FDA says ‘no’ tomedicinal weed

It is pretty clear marijuana can relieve some symptoms.

The Food and Drug Administration put the kibosh on using marijuana for medical purposes, claiming no studies have found it safe or efficacious in treating many of the disorders its proponents claim it can alleviate. This, of course, undermines several states’ laws that have made it legal to use medicinally.

It is true that any drug on the market has gone through rigorous testing to determine its effectiveness and safety for its intended use. Apparently no tests on marijuana have met the standard for the FDA. Unfortunately it is hard to determine whether this conclusion is more political or scientific.

The Web site medicalmarijuanaprocon.org has put together a battery of questions with answers from multiple sources on the pro and con sides. These include medical doctors, lawmakers and advocacy group representatives. The scope of opinions runs the gamut, with medical professionals on both sides of the fence.

It seems clear that smoking marijuana can relieve certain symptoms associated with serious illnesses such as AIDS and cancer treatment. Long-term side effects exist, however, and this is the main concern of medically minded opponents. It might be that marijuana is appropriate only for terminally ill patients for whom psychological addiction and long-term effects are not relevant issues, but this has yet to be proposed formally.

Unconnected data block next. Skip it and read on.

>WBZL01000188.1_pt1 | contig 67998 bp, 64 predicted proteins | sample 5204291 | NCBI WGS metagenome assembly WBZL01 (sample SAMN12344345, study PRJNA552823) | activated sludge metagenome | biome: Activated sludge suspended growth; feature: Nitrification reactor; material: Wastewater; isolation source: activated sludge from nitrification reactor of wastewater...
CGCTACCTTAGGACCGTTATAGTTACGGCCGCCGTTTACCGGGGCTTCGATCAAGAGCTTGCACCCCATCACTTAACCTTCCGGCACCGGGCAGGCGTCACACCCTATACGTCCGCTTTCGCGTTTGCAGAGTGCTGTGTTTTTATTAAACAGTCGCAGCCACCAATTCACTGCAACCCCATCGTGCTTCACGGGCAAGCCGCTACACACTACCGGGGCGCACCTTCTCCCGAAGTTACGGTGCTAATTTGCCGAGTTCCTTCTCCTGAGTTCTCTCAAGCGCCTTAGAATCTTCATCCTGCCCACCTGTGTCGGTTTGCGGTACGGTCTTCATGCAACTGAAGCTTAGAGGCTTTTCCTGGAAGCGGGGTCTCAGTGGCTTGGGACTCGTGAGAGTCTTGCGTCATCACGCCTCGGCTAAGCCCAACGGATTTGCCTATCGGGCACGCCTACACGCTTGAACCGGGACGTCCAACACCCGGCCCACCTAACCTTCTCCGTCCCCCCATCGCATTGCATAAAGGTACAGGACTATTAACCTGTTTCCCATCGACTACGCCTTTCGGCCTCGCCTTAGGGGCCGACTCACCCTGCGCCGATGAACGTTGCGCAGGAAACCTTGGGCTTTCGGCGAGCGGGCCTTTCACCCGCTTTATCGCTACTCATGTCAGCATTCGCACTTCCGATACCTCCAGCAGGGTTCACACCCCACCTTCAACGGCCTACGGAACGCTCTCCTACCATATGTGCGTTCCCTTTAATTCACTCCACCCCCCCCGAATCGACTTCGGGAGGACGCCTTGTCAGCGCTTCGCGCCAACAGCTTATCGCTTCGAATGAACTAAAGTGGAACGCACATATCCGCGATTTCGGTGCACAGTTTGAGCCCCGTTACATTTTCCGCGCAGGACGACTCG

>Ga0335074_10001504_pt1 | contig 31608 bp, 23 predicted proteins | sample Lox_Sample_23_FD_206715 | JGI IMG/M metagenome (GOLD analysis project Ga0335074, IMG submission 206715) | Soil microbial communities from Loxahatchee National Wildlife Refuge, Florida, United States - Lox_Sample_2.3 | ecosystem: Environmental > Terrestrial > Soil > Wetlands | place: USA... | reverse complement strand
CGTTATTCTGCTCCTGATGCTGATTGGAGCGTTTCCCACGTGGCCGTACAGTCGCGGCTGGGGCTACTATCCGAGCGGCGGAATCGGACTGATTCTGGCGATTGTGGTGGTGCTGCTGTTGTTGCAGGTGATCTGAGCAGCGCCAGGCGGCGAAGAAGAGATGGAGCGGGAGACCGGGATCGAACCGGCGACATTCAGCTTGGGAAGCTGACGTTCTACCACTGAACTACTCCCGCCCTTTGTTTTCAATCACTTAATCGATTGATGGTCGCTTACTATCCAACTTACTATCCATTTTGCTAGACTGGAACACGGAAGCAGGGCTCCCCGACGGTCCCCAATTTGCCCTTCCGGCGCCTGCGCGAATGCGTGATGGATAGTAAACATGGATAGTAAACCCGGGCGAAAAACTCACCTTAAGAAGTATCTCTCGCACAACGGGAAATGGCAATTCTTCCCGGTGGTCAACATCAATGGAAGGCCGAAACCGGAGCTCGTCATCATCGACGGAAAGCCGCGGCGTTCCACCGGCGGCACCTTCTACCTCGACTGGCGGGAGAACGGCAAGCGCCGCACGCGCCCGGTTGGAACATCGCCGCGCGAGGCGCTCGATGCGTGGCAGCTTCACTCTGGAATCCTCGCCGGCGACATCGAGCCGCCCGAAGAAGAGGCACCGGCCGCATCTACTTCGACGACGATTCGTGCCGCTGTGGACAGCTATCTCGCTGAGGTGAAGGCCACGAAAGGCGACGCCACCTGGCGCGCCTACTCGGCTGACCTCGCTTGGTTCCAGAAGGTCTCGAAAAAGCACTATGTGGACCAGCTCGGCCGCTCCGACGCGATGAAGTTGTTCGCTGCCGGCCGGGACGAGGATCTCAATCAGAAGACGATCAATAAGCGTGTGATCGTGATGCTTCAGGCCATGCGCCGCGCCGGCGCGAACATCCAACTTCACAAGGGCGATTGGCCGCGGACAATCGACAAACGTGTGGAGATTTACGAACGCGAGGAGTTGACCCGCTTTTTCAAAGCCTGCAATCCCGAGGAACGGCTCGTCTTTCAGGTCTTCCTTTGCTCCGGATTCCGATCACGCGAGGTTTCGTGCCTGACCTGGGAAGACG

On the other hand, it is clear much of the opposition is political: Legalizing marijuana, even by prescription, would make it much more accessible to the public, and many say it is a “gateway” drug that encourages users to move on to more harmful illegal drugs. At the same time, this can be true for other legal prescription drugs such as morphine and Vicodin.

In the long run, what is important is using drugs that are safe and effective. If more definitive studies can be completed proving marijuana is safe and effective for the specific conditions for which it is being touted, its proponents will be more successful in making their case.